# R,S in Cyclic Compounds - Path of Highest Priority?

Consider (R)-3-bromo-1,1-dimethylcyclohexane.

I wish to clarify how I assign R,S priorities in a cyclic compound. My book says to compare the atoms along the "path of higher priority." The problem is in a cyclic compound, if you go far along this path of higher priority without finding a point of difference, you may collide (picture below):

I'm assuming that because the path taken initially results in no difference, we can still assign the top path a higher priority than the lower path because the top path has two methyl groups. My book says that if the paths are identical then choose the one with more of the same atoms.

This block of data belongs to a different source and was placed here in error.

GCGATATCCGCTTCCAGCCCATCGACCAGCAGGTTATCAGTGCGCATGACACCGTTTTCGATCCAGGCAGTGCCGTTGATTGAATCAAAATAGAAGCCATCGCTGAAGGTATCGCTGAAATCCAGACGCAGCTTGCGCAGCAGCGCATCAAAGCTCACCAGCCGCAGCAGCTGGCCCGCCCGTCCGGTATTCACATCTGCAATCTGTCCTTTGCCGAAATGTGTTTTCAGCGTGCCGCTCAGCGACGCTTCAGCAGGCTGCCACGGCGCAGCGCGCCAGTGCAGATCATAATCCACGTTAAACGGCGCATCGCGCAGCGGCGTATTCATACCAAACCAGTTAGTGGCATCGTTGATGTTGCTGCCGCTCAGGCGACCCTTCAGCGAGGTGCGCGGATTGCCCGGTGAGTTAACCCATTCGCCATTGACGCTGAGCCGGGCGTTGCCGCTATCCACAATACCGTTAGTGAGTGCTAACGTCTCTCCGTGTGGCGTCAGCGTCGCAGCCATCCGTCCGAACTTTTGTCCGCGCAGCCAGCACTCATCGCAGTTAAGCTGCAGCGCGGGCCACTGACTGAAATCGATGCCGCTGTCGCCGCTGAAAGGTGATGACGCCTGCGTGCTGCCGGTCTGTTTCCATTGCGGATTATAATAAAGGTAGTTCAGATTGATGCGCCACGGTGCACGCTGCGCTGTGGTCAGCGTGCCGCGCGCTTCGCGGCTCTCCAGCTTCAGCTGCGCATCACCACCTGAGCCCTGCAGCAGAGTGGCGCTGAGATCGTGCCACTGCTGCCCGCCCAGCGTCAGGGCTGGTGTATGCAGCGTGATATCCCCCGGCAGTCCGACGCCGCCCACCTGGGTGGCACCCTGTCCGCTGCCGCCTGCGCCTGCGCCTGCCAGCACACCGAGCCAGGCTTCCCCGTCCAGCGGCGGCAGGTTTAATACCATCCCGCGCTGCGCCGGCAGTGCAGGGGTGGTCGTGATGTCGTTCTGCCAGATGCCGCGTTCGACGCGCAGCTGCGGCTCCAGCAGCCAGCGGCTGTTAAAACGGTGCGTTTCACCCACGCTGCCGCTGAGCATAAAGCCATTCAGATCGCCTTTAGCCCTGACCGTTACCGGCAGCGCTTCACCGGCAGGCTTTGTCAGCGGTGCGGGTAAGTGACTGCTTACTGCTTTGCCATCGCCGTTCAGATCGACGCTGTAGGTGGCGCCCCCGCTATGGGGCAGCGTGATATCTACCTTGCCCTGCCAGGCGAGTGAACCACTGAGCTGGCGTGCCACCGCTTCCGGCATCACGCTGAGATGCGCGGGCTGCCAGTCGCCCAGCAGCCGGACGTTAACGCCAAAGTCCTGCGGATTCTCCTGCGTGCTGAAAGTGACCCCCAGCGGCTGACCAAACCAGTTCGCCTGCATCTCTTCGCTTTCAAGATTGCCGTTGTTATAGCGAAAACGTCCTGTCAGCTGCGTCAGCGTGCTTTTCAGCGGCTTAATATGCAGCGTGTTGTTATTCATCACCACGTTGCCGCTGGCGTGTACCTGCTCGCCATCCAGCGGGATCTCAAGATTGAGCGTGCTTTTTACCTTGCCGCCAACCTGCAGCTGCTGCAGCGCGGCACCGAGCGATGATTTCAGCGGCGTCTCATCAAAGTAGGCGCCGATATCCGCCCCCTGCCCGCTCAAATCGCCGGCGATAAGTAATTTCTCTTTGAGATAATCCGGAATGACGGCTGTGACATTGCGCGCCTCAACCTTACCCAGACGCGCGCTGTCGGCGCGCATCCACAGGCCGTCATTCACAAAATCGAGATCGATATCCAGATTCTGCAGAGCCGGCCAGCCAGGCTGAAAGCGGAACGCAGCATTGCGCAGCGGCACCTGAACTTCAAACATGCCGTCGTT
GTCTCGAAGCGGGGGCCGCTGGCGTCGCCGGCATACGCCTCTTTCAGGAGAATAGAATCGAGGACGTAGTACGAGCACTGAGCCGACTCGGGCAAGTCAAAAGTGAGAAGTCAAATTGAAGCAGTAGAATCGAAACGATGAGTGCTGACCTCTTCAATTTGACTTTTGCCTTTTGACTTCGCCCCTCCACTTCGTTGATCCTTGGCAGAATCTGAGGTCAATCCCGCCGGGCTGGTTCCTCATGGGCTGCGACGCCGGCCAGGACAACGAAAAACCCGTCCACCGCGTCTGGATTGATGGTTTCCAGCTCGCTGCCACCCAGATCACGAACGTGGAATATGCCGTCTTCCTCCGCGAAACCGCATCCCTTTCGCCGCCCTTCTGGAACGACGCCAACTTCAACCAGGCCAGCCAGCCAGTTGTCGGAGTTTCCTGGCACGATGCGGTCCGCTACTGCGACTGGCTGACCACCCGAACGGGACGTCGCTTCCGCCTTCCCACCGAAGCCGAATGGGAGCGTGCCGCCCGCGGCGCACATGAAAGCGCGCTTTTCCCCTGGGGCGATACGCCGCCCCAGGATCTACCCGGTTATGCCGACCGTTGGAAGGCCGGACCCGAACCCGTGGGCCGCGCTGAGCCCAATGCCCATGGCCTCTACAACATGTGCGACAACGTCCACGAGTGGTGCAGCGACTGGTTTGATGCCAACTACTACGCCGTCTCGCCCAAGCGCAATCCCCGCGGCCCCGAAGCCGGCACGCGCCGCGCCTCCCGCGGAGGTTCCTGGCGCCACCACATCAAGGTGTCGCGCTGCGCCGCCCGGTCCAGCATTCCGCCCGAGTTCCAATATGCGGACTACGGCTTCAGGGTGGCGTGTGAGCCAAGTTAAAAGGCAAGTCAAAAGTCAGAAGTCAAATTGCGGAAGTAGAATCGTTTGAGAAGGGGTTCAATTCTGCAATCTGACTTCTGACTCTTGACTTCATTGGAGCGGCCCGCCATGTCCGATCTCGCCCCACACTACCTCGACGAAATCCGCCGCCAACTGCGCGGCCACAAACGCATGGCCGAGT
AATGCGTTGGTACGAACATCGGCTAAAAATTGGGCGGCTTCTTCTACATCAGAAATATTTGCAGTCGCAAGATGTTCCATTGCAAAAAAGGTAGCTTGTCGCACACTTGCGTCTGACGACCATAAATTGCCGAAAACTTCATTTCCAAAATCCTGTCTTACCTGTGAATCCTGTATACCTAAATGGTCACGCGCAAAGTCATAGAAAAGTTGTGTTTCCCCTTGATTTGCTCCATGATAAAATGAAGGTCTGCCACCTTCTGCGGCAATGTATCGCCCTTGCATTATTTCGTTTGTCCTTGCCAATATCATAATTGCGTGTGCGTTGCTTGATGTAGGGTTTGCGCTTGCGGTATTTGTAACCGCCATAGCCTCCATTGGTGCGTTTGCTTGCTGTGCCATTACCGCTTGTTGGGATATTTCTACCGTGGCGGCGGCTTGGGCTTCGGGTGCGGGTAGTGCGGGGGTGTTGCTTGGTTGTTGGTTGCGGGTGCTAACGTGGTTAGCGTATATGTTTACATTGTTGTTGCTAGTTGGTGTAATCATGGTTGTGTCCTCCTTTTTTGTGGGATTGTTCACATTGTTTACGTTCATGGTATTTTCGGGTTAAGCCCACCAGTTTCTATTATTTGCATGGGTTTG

If you "collide" without finding some difference, then the molecule is not chiral. In the example at hand, it appears that you have analyzed it correctly. First, you look at the 2 carbons adjacent to the chiral center. They are both $\ce{CH_{2}{'}s}$; no difference, therefore move out to the next carbon on each side of the ring. Here we find a $\ce{C-CH_{2}-C}$ on one side and a $\ce{C-CMe_{2}-C}$ on the other side. The latter has higher priority than the former. Stop at this point, no need to go further, and complete the "1-2-3-4" prioritization.